Qantas pilot sues airline over trauma from engine incident


Jacinda Cottee, a former QantasLink pilot, filed a lawsuit against the Australian carrier for over $780,000 after a midflight engine failure she experienced led to post-traumatic stress disorder.

On March 10, 2018, Cottee was the first officer on domestic flight QF1799 from Alice Springs (ASP) to Brisbane (BNE), Australia. Shortly before landing, the Boeing 717 suffered an engine failure. The plane was powered by Rolls-Royce BR700

Witnesses on-board reported to local media The Courier-Mail they heard a “loud bang before the plane began to shake.” A passenger claimed they were told to brace, though Qantas refuted that claim. An investigation found damage to the compressor blades of the engine.

Cottee is now seeking $783,811 in damages and costs from QantasLink, after developing post-traumatic stress disorder that put an end to her career. She claims that the incident was due to a breach of safety from the carrier. “QantasLink breached their duty of care by failing to perform proper maintenance on the Boeing 717 aircraft,” her lawyer said in a statement, quoted by The Australian. “Ms. Cottee has been left with a psychological injury, leaving her unable to fly and pursue her dream career.”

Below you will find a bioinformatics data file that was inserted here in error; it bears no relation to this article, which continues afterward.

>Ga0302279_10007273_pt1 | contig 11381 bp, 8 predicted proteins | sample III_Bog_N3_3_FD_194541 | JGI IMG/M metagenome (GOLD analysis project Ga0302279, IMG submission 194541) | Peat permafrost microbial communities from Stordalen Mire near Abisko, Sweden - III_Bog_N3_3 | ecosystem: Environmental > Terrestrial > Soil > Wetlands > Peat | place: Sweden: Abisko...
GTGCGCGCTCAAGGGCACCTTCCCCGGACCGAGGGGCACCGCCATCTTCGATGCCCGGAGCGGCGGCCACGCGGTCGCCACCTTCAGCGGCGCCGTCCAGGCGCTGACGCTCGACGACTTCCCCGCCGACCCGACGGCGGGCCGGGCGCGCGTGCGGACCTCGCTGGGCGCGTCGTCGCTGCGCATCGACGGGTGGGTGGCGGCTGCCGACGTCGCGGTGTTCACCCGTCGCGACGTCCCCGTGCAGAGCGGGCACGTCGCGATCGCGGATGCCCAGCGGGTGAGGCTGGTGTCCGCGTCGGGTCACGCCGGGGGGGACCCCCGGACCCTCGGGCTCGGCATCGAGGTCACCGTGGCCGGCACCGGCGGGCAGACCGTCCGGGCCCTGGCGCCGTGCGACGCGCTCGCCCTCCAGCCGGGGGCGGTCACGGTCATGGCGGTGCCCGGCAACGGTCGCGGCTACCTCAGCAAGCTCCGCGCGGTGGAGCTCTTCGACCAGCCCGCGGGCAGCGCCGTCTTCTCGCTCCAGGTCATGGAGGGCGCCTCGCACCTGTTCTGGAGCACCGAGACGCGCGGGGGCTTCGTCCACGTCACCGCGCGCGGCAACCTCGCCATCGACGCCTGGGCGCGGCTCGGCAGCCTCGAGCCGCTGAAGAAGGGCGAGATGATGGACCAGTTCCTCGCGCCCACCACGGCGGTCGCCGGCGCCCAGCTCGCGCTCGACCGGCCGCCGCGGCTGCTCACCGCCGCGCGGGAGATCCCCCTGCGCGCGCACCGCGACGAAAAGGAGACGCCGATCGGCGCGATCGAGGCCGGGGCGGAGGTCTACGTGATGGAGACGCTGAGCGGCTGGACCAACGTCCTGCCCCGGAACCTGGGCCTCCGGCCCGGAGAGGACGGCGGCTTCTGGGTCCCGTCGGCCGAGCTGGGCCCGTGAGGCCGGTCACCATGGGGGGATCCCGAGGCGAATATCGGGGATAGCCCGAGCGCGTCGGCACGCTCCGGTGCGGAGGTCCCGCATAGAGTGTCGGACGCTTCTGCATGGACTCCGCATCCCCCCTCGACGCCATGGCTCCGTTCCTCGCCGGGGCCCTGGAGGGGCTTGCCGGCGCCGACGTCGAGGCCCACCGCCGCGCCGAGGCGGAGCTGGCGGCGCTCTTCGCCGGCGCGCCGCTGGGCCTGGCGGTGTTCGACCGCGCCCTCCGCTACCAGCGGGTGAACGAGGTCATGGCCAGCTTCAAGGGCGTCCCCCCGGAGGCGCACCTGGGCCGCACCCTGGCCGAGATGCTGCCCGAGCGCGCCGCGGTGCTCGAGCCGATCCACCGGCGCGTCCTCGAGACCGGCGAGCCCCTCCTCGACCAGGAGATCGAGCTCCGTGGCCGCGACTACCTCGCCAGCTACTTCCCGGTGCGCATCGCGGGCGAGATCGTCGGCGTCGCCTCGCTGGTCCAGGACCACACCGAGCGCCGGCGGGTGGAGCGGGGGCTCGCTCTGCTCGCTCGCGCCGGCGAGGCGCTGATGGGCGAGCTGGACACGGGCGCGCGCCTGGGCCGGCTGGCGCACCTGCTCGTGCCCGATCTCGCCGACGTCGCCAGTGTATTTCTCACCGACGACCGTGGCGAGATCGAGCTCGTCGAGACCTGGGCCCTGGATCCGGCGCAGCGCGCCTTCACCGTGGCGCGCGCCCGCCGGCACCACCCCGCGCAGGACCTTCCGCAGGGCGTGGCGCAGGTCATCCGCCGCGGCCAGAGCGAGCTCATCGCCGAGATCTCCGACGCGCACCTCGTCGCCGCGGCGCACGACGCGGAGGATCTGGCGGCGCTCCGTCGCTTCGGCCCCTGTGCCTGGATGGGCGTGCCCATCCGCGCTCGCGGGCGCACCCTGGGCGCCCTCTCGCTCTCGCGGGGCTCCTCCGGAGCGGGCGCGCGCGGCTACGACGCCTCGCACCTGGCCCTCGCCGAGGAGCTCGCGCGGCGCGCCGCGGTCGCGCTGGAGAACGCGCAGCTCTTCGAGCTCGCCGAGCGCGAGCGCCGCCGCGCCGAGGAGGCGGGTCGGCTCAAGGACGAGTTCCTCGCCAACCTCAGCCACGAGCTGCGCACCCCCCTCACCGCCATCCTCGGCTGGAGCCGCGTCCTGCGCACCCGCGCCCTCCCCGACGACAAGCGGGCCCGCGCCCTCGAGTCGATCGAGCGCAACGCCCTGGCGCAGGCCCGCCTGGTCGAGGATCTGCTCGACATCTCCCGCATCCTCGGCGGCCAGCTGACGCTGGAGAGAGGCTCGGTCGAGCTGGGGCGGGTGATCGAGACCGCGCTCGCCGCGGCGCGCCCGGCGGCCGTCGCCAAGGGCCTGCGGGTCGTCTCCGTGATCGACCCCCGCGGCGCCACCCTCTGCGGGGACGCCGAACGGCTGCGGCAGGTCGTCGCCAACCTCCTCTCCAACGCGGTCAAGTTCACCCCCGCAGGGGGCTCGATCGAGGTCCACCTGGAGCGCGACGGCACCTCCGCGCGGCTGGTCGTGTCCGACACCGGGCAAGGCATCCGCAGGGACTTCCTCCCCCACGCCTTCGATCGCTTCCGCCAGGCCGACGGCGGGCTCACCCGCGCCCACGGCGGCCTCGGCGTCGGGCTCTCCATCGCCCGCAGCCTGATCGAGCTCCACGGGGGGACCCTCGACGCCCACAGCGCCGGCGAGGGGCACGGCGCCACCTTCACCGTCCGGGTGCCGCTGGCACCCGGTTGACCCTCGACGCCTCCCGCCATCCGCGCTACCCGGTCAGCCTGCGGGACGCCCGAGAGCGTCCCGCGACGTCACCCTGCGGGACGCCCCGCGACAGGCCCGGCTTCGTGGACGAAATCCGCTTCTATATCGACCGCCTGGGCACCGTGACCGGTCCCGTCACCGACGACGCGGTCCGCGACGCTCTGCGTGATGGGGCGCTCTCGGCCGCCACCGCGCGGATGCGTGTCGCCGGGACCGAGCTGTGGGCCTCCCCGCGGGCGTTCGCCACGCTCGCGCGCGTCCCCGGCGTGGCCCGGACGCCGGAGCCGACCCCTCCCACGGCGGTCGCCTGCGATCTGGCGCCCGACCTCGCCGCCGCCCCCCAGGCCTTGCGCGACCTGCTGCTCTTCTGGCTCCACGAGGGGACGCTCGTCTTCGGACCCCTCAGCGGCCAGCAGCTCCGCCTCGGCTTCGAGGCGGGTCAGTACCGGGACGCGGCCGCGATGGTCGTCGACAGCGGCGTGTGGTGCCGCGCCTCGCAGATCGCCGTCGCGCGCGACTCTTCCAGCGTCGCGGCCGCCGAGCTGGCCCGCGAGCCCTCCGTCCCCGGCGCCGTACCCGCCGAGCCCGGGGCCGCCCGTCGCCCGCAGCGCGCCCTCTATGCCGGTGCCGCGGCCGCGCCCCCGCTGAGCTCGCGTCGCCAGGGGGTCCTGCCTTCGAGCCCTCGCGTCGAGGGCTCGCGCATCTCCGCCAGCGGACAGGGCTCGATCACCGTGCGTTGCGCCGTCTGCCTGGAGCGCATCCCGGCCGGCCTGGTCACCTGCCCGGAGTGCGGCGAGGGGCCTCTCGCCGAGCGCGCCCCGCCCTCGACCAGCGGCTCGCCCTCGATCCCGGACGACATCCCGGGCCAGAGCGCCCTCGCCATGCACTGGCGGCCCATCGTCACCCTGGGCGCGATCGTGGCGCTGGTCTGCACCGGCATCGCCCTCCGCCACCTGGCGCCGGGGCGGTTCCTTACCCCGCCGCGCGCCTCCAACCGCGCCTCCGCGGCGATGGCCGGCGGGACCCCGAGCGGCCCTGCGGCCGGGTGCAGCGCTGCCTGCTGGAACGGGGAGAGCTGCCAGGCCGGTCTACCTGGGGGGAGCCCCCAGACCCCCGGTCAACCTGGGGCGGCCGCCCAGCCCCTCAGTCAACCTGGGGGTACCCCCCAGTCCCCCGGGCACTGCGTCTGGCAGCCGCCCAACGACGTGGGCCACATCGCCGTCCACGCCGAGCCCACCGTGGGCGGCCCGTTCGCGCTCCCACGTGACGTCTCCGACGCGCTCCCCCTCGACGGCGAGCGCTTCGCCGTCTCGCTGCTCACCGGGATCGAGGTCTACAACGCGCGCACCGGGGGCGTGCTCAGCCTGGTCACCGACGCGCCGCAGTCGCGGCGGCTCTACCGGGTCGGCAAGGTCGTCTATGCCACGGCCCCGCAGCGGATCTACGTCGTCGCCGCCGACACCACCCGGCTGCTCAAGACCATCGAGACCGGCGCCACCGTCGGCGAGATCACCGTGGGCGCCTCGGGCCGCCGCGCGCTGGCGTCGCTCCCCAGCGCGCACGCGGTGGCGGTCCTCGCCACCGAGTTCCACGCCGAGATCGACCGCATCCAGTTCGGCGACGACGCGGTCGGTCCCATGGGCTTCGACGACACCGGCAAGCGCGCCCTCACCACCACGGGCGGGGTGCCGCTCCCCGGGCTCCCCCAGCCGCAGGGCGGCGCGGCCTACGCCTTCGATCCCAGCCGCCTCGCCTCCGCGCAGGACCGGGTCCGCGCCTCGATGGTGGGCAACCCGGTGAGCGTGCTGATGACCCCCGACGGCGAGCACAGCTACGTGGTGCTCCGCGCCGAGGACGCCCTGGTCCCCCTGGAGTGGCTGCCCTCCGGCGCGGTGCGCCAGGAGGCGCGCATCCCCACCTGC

Information available online shows that the Boeing 717 registered VH-NXQ entered the Brisbane maintenance facility on March 10, 2018, after performing flight QF1799. It re-entered service on March 22, 2018.

Qantas denied the incident was related to a maintenance issue. “The cause of the engine issue from the flight in March 2018 was investigated and Rolls-Royce determined it was a manufacturing fault and not related to maintenance,” a Qantas spokesperson told Daily Mail Australia. 

AeroTime News reached out to Jacinda Cottee’s lawyer for comment and did not receive any answer at the time of publication.





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